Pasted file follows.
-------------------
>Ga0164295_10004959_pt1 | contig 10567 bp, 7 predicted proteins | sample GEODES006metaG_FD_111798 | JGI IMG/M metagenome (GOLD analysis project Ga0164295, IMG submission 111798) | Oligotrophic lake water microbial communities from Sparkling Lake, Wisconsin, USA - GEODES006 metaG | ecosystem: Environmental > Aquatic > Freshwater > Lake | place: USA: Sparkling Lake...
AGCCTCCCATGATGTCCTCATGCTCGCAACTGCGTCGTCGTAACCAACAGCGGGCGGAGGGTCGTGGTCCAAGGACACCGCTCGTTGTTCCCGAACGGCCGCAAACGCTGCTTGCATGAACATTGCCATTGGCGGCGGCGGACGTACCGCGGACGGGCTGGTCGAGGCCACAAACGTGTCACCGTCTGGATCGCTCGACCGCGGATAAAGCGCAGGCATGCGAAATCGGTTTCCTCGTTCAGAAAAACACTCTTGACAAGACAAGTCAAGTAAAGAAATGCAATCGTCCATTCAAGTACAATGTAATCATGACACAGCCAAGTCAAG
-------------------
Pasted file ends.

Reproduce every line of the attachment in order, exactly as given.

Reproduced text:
>Ga0164295_10004959_pt1 | contig 10567 bp, 7 predicted proteins | sample GEODES006metaG_FD_111798 | JGI IMG/M metagenome (GOLD analysis project Ga0164295, IMG submission 111798) | Oligotrophic lake water microbial communities from Sparkling Lake, Wisconsin, USA - GEODES006 metaG | ecosystem: Environmental > Aquatic > Freshwater > Lake | place: USA: Sparkling Lake...
AGCCTCCCATGATGTCCTCATGCTCGCAACTGCGTCGTCGTAACCAACAGCGGGCGGAGGGTCGTGGTCCAAGGACACCGCTCGTTGTTCCCGAACGGCCGCAAACGCTGCTTGCATGAACATTGCCATTGGCGGCGGCGGACGTACCGCGGACGGGCTGGTCGAGGCCACAAACGTGTCACCGTCTGGATCGCTCGACCGCGGATAAAGCGCAGGCATGCGAAATCGGTTTCCTCGTTCAGAAAAACACTCTTGACAAGACAAGTCAAGTAAAGAAATGCAATCGTCCATTCAAGTACAATGTAATCATGACACAGCCAAGTCAAG